Many video production people live in Los Angeles but the tech hub is San Francisco. As a result, there is a high demand for video content creation even though there are a lot of video production people out there. In this Future of Publishing interview, Chris Brogan and Murray Newlands talk about how to create engaging video content and why it’s important for businesses:
Murray Newlands interviews Domino Pizza’s Ramon De Leon about social content creation in this Future of Publishing. De Leon is one of the forerunners of deploying social media in a business environment so he knows a thing or two about social content. Hear what he has to say below:
Oliver Roup is sharing the last episode in a three-part Future of Publishing mini-series about affiliate marketing. Last week, we shared part two of the affiliate marketing tips series. This week’s episode is about affiliate fraud. Now we’re sharing part 3:
- Faked data is obvious…
- Just look back to Research 2000’s fake polls in 2010…
- But it’s easy to catch if you pay attention to detail and look over it manually; any cheat can beat an algorithm but fewer can beat common sense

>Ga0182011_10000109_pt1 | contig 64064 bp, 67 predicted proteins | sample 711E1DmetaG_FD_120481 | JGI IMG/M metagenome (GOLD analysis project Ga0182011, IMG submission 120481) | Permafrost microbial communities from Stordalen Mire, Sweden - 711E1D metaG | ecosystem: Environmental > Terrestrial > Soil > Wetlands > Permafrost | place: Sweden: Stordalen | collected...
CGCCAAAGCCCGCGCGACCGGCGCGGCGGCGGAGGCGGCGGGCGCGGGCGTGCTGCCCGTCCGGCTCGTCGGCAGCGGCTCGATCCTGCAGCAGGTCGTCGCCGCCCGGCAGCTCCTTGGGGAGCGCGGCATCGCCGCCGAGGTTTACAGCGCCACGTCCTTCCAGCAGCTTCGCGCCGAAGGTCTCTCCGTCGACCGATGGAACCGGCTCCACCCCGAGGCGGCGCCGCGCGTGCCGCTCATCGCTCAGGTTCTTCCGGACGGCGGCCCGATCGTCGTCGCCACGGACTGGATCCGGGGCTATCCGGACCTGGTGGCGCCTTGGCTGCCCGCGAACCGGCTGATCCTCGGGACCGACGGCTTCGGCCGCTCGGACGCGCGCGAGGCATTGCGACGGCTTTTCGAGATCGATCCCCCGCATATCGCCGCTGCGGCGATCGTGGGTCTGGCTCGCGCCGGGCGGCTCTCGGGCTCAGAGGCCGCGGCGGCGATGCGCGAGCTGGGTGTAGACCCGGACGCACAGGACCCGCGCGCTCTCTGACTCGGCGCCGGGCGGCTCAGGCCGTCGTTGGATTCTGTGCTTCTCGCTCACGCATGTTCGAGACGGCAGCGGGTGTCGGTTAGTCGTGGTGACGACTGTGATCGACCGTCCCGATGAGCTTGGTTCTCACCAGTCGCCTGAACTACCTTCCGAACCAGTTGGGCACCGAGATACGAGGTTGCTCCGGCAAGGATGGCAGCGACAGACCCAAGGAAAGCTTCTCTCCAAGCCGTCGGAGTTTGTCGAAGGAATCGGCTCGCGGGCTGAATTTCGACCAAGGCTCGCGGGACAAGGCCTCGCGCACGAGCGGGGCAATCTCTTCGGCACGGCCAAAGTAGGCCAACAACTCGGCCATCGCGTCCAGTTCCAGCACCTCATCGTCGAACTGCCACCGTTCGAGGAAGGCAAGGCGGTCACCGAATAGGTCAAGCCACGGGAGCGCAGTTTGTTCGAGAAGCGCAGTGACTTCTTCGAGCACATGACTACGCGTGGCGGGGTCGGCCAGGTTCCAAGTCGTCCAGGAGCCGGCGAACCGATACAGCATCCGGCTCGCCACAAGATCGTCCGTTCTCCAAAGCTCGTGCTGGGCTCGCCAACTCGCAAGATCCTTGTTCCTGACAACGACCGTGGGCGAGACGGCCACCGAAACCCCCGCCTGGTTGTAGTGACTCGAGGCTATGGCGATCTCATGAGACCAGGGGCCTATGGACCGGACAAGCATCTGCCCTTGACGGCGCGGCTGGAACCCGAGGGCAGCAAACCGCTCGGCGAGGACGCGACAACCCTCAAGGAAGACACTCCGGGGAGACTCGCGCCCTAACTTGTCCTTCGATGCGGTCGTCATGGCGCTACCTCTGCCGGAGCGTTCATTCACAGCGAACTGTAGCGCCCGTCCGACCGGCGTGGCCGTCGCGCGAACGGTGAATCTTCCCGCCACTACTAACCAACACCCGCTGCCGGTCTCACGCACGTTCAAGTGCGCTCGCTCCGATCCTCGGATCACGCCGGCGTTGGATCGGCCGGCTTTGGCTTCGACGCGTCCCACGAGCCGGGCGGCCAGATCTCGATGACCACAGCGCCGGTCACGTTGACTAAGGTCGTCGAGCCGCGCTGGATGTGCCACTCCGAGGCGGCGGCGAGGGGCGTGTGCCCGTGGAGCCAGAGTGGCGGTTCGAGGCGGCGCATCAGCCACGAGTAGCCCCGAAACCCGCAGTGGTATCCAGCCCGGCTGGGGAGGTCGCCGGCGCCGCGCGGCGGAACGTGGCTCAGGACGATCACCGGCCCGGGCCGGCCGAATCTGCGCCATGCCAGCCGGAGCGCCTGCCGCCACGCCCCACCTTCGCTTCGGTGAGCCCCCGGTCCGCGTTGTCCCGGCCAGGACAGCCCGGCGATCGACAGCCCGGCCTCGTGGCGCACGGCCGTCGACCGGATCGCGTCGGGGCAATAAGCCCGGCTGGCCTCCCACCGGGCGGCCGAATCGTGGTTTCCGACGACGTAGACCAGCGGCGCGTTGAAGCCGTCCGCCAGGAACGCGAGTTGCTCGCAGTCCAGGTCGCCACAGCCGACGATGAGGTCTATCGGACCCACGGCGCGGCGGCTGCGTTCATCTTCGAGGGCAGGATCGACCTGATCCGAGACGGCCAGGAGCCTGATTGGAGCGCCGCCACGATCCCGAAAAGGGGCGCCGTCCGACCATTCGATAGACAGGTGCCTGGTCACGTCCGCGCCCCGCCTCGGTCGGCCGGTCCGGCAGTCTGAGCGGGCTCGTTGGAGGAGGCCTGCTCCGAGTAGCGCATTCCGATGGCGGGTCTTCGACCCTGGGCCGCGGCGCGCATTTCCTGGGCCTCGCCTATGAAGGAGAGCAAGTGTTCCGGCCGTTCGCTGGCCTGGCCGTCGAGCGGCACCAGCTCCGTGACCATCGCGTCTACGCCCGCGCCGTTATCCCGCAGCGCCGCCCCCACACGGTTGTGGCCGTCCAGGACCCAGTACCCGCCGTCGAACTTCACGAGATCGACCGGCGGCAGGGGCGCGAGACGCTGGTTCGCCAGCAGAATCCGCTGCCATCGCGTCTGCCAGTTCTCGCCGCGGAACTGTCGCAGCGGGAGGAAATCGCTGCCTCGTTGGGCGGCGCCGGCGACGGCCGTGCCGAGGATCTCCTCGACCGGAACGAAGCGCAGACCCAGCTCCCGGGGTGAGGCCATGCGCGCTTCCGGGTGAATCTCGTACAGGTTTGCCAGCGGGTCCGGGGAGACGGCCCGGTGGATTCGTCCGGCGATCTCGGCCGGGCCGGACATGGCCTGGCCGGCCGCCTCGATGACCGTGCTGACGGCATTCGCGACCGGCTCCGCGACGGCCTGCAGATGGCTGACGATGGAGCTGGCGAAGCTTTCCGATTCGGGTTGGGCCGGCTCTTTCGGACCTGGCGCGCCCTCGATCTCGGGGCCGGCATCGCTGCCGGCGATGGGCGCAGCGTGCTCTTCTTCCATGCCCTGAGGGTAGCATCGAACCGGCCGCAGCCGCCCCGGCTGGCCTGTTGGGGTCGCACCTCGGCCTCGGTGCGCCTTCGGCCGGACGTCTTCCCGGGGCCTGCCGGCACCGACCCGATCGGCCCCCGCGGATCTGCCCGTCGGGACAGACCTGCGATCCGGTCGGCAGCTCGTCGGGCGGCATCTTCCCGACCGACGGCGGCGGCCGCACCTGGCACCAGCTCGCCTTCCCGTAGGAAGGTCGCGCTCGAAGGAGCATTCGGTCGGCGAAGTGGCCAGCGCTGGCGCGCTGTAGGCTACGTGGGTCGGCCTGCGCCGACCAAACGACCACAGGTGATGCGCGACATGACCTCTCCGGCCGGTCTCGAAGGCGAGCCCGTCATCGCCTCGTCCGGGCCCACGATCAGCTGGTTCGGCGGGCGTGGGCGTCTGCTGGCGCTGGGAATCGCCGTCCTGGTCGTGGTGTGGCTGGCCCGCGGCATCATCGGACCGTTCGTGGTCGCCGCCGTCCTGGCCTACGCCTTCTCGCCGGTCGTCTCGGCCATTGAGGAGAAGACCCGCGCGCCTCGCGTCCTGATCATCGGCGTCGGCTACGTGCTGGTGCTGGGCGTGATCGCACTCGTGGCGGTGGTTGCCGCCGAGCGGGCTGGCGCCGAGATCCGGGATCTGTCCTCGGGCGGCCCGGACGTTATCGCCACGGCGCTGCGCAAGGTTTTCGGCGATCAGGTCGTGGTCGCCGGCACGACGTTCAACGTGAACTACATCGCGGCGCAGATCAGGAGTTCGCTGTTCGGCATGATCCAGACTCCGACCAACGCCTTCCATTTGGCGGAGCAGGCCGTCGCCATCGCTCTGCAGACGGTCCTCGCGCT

Affiliate marketing tips videos are often very basic, and don’t really tell much. Last week’s Future of Publishing video (linked above) went beyond that as Oliver Roup of VigLink gave in-depth interviews with affiliate marketing gurus. This week, we continue the interviews in part two in Future of Publishing. Check it out below:
- Know who you’re marketing to…
- Spend time writing good copy…
- Remember that you’re a trust agent!
You might not know this but I actually used to own one of the most popular blog flipping and site flipping blogs on the internet. But I ended up selling it, which is sort of ironic if you think about it. I have also bought and sold several websites over the years and done some interviews on the subject, so a lot of people still come to me with questions about buying and selling websites. I guess I’m seen as an authority on the subject and that’s fine with me.
This morning I was asked by someone on an internet marketing forum I moderate how to appraise a website. They are wanting to buy a certain website that is up for sale right now on flippa but they aren’t sure how much it’s worth. I decided to answer the question in a video so other people can find the answer when they need to…
You can use this information to help you decide how much your own site is worth before putting it up for sale, or to help you get an idea of how much a site you are looking to buy might be worth. I’ll assume you are the buyer for the purposes of this information but it can be used either way.